Hoof and Claw
Animal Welfare
Netherlands
Communicable Diseases
Fruit
Bacteria
Skin

Keywords

  • Basic reproduction ratio
  • Cow
  • Hairy heel wrat
  • Infection
  • Infectivity
  • Mortellaro

Cite this

@article{26f7ca31ddd543019270075c63496d1c,
title = "Digital Dermatitis in dairy cattle: The contribution of different disease classes to transmission",
abstract = "Digital Dermatitis (DD) is a claw disease mainly affecting the hind feet of dairy cattle. Digital Dermatitis is an infectious disease, transmitted via the environment, where the infectious {"}agent{"} is a combination of bacteria. The standardized classification for DD lesions developed by D{\"o}pfer et al. (1997) and extended by Berry et al. (2012) has six distinct classes: healthy (M0), an active granulomatous area of 0-2 cm (M1), an ulcerative lesion of >2 cm (M2), an ulcerative lesion covered by a scab (M3), alteration of the skin (M4), and a combination of M4 and M1 (M4.1).We hypothesize that classes M1, M2, M3, M4, and M4.1 are the potentially infectious classes that can contribute to the basic reproduction ratio (R0), the average number of new infections caused by a typical infected individual. Here, we determine differences in infectivity between the classes, the sojourn time in each of the classes, and the contribution of each class to R0. The analysis is based on data from twelve farms in the Netherlands that were visited every two weeks, eleven times.We found that 93.89{\%} of the transitions from M0 was observed as a transition to class M4, and feet with another class-at-infection rapidly transitioned to class M4. As a consequence, about 70{\%} of the infectious time was spent in class M4. Transmission rate parameters of class-at-infection M1, M2, M3, and M4 were not significantly different from each other, but differed from class-at-infection M4.1. However, due to the relative large amount of time spend in class M4, regardless of the class-at-infection, R0 was almost completely determined by this class. The R0 was 2.36, to which class-at-infection M4 alone contributed 88.5{\%}.Thus, M4 lesions should be prevented to lower R0 to a value below one, while painful M2 lesions should be prevented for animal welfare reasons.",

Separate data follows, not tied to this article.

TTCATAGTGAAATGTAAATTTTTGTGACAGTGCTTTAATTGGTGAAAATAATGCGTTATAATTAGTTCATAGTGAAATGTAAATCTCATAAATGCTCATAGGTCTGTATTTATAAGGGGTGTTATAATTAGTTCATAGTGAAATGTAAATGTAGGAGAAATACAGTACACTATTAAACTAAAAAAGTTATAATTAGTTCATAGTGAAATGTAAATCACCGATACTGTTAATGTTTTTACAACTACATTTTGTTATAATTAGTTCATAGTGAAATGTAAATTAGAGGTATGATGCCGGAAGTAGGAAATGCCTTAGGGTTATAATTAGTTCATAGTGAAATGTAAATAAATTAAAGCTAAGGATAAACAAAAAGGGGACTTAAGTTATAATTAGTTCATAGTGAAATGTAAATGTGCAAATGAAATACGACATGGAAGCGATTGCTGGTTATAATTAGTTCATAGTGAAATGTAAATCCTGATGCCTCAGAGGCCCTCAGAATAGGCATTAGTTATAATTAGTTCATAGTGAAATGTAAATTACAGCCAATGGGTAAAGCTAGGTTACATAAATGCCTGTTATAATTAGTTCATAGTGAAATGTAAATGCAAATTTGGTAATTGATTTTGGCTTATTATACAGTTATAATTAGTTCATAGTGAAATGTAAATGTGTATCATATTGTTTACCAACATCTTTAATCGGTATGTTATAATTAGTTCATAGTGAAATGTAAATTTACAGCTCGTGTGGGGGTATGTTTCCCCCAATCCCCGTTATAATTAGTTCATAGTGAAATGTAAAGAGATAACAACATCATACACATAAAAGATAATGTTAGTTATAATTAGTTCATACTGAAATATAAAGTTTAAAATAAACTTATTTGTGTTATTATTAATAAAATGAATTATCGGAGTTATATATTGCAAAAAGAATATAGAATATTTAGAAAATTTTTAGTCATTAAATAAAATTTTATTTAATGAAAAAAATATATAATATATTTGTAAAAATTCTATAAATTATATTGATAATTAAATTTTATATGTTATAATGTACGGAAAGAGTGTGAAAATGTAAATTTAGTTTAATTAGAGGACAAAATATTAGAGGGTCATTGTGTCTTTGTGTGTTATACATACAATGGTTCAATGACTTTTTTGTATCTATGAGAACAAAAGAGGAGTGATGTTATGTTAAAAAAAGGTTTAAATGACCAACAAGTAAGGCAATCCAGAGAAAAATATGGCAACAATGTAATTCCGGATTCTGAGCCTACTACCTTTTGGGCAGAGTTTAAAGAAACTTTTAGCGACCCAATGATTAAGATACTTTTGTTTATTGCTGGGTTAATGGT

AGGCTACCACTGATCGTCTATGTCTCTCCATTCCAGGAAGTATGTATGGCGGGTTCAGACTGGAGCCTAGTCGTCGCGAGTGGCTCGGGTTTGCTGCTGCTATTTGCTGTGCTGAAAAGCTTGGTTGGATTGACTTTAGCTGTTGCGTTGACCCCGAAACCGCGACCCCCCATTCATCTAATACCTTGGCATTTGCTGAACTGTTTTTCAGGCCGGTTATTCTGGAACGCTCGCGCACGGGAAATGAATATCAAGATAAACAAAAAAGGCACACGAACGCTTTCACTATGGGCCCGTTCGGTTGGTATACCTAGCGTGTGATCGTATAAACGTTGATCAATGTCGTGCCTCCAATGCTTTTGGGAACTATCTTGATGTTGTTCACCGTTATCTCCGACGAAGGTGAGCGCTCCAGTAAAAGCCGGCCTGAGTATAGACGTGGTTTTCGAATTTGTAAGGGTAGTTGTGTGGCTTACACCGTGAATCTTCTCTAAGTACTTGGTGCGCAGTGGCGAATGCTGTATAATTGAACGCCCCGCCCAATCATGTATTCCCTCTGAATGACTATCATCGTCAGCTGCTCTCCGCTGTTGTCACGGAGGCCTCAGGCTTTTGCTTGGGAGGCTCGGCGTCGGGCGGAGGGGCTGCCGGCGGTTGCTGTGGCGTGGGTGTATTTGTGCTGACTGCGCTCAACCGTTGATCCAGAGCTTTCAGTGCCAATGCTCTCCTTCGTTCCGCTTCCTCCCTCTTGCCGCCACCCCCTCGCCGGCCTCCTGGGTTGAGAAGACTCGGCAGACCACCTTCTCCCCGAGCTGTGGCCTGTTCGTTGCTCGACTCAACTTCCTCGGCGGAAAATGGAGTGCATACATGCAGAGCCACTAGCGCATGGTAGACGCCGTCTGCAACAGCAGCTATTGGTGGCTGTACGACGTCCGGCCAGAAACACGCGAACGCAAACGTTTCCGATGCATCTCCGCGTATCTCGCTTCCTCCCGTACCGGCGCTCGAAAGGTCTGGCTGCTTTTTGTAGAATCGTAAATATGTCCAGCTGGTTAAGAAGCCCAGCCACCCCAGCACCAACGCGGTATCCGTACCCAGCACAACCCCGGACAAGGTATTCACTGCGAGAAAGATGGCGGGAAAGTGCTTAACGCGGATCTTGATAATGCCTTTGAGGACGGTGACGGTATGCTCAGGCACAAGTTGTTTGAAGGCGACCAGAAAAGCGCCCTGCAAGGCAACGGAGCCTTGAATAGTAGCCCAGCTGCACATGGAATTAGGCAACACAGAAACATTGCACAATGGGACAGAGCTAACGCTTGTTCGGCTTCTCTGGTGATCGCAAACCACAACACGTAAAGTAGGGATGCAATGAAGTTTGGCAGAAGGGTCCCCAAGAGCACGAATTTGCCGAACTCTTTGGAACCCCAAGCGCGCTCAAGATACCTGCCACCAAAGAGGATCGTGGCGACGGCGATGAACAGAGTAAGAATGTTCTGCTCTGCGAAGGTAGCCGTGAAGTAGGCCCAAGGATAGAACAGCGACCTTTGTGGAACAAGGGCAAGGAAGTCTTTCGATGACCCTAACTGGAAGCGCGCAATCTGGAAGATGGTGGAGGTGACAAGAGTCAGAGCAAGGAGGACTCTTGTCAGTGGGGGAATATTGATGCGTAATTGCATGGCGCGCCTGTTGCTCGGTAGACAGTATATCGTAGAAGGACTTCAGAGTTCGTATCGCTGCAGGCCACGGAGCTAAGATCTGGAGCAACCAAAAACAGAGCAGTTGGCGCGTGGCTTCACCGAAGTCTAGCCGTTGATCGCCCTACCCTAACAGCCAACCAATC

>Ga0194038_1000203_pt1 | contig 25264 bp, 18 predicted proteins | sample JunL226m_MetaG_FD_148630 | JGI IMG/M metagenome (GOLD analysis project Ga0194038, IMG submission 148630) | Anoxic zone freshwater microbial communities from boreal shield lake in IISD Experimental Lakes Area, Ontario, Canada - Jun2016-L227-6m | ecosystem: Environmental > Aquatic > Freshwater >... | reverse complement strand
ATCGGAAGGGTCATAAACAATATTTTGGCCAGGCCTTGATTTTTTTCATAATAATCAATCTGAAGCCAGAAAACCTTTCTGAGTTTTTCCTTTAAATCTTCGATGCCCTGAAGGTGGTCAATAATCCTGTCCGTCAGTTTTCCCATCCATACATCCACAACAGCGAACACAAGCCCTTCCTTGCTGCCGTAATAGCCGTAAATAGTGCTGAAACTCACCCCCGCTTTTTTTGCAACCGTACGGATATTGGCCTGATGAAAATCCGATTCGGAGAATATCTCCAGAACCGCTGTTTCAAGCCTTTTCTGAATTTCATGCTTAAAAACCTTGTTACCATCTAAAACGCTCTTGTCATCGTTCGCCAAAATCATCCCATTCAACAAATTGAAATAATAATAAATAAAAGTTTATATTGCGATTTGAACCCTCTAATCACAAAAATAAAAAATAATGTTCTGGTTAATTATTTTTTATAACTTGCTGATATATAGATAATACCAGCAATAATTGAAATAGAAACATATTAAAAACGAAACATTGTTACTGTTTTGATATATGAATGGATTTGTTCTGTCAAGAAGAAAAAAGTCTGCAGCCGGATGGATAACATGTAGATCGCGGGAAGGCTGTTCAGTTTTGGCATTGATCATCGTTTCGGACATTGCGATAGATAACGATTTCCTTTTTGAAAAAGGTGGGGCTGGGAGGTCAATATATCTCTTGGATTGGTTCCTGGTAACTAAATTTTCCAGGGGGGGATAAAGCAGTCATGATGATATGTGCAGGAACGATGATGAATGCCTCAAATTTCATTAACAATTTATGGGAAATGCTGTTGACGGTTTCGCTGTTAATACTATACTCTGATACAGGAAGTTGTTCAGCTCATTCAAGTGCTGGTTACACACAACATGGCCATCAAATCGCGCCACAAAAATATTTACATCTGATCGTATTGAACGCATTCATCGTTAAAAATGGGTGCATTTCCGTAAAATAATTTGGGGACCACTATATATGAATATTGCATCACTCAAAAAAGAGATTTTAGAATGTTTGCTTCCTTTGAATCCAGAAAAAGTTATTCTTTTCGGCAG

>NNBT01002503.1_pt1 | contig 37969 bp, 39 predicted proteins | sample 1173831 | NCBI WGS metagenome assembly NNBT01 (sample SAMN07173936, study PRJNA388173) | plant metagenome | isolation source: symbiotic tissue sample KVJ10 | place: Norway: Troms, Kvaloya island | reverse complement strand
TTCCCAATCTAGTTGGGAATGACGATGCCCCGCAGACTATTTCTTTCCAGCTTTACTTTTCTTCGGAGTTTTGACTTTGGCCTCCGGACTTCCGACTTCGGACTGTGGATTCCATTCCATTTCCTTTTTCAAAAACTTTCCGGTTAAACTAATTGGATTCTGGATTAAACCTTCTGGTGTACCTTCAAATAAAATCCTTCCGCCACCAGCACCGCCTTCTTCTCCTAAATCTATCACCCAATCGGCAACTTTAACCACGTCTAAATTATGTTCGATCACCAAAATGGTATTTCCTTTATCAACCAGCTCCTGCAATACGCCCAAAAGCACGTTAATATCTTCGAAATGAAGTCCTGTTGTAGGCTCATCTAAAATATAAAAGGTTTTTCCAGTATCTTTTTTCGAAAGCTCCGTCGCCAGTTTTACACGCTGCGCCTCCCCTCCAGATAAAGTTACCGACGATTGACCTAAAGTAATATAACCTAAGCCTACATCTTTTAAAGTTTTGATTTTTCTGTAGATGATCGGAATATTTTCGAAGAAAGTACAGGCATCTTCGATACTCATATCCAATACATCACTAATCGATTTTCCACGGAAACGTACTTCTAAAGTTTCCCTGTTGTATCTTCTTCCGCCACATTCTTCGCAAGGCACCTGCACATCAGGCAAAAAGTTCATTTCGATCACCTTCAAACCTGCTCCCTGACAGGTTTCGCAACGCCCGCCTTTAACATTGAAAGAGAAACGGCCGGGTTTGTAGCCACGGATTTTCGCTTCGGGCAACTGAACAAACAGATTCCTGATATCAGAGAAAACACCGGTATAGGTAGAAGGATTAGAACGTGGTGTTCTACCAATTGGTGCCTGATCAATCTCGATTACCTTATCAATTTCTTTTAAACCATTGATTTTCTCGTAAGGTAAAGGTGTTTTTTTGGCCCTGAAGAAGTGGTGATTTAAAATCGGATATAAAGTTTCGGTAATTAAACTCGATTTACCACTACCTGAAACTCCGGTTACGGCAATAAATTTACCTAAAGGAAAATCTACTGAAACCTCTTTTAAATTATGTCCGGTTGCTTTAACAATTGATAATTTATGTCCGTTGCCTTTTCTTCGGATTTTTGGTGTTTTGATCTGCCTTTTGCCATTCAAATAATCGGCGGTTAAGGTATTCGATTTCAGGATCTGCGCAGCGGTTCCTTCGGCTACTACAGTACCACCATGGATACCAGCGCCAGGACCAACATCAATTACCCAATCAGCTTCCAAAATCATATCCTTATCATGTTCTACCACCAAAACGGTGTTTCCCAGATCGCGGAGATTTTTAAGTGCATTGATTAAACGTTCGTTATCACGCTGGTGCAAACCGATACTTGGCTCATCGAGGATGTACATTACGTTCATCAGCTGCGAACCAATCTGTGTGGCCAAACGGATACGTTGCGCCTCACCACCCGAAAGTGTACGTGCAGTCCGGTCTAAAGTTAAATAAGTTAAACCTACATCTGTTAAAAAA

keywords = "Basic reproduction ratio, Cow, Hairy heel wrat, Infection, Infectivity, Mortellaro",